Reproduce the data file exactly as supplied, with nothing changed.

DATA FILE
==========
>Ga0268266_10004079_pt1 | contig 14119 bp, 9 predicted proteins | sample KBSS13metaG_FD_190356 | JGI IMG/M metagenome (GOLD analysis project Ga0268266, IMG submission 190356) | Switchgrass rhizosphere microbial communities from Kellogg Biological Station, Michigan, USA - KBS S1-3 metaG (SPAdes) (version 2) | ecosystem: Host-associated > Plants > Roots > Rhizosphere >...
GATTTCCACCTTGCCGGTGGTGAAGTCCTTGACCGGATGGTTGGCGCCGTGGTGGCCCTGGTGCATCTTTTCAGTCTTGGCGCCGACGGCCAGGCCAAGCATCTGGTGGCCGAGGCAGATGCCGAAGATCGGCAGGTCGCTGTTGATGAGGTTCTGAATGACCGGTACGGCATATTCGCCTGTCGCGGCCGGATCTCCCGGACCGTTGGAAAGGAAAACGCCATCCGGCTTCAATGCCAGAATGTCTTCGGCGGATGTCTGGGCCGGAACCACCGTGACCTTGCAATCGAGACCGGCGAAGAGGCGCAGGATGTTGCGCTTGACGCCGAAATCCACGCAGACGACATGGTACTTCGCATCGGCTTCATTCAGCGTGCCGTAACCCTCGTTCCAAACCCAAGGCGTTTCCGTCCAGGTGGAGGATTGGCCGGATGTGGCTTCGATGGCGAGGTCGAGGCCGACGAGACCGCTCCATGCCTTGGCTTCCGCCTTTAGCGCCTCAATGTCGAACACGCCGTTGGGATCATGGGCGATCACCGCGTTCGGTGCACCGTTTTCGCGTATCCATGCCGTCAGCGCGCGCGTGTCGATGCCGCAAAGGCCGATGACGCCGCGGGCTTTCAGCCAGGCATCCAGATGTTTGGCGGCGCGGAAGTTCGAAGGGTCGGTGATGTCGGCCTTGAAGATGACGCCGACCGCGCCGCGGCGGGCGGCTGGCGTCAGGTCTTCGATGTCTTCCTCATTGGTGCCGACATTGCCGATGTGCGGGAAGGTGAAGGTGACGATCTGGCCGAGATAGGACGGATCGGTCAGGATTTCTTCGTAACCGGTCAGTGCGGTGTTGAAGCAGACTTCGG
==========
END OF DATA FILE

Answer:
>Ga0268266_10004079_pt1 | contig 14119 bp, 9 predicted proteins | sample KBSS13metaG_FD_190356 | JGI IMG/M metagenome (GOLD analysis project Ga0268266, IMG submission 190356) | Switchgrass rhizosphere microbial communities from Kellogg Biological Station, Michigan, USA - KBS S1-3 metaG (SPAdes) (version 2) | ecosystem: Host-associated > Plants > Roots > Rhizosphere >...
GATTTCCACCTTGCCGGTGGTGAAGTCCTTGACCGGATGGTTGGCGCCGTGGTGGCCCTGGTGCATCTTTTCAGTCTTGGCGCCGACGGCCAGGCCAAGCATCTGGTGGCCGAGGCAGATGCCGAAGATCGGCAGGTCGCTGTTGATGAGGTTCTGAATGACCGGTACGGCATATTCGCCTGTCGCGGCCGGATCTCCCGGACCGTTGGAAAGGAAAACGCCATCCGGCTTCAATGCCAGAATGTCTTCGGCGGATGTCTGGGCCGGAACCACCGTGACCTTGCAATCGAGACCGGCGAAGAGGCGCAGGATGTTGCGCTTGACGCCGAAATCCACGCAGACGACATGGTACTTCGCATCGGCTTCATTCAGCGTGCCGTAACCCTCGTTCCAAACCCAAGGCGTTTCCGTCCAGGTGGAGGATTGGCCGGATGTGGCTTCGATGGCGAGGTCGAGGCCGACGAGACCGCTCCATGCCTTGGCTTCCGCCTTTAGCGCCTCAATGTCGAACACGCCGTTGGGATCATGGGCGATCACCGCGTTCGGTGCACCGTTTTCGCGTATCCATGCCGTCAGCGCGCGCGTGTCGATGCCGCAAAGGCCGATGACGCCGCGGGCTTTCAGCCAGGCATCCAGATGTTTGGCGGCGCGGAAGTTCGAAGGGTCGGTGATGTCGGCCTTGAAGATGACGCCGACCGCGCCGCGGCGGGCGGCTGGCGTCAGGTCTTCGATGTCTTCCTCATTGGTGCCGACATTGCCGATGTGCGGGAAGGTGAAGGTGACGATCTGGCCGAGATAGGACGGATCGGTCAGGATTTCTTCGTAACCGGTCAGTGCGGTGTTGAAGCAGACTTCGG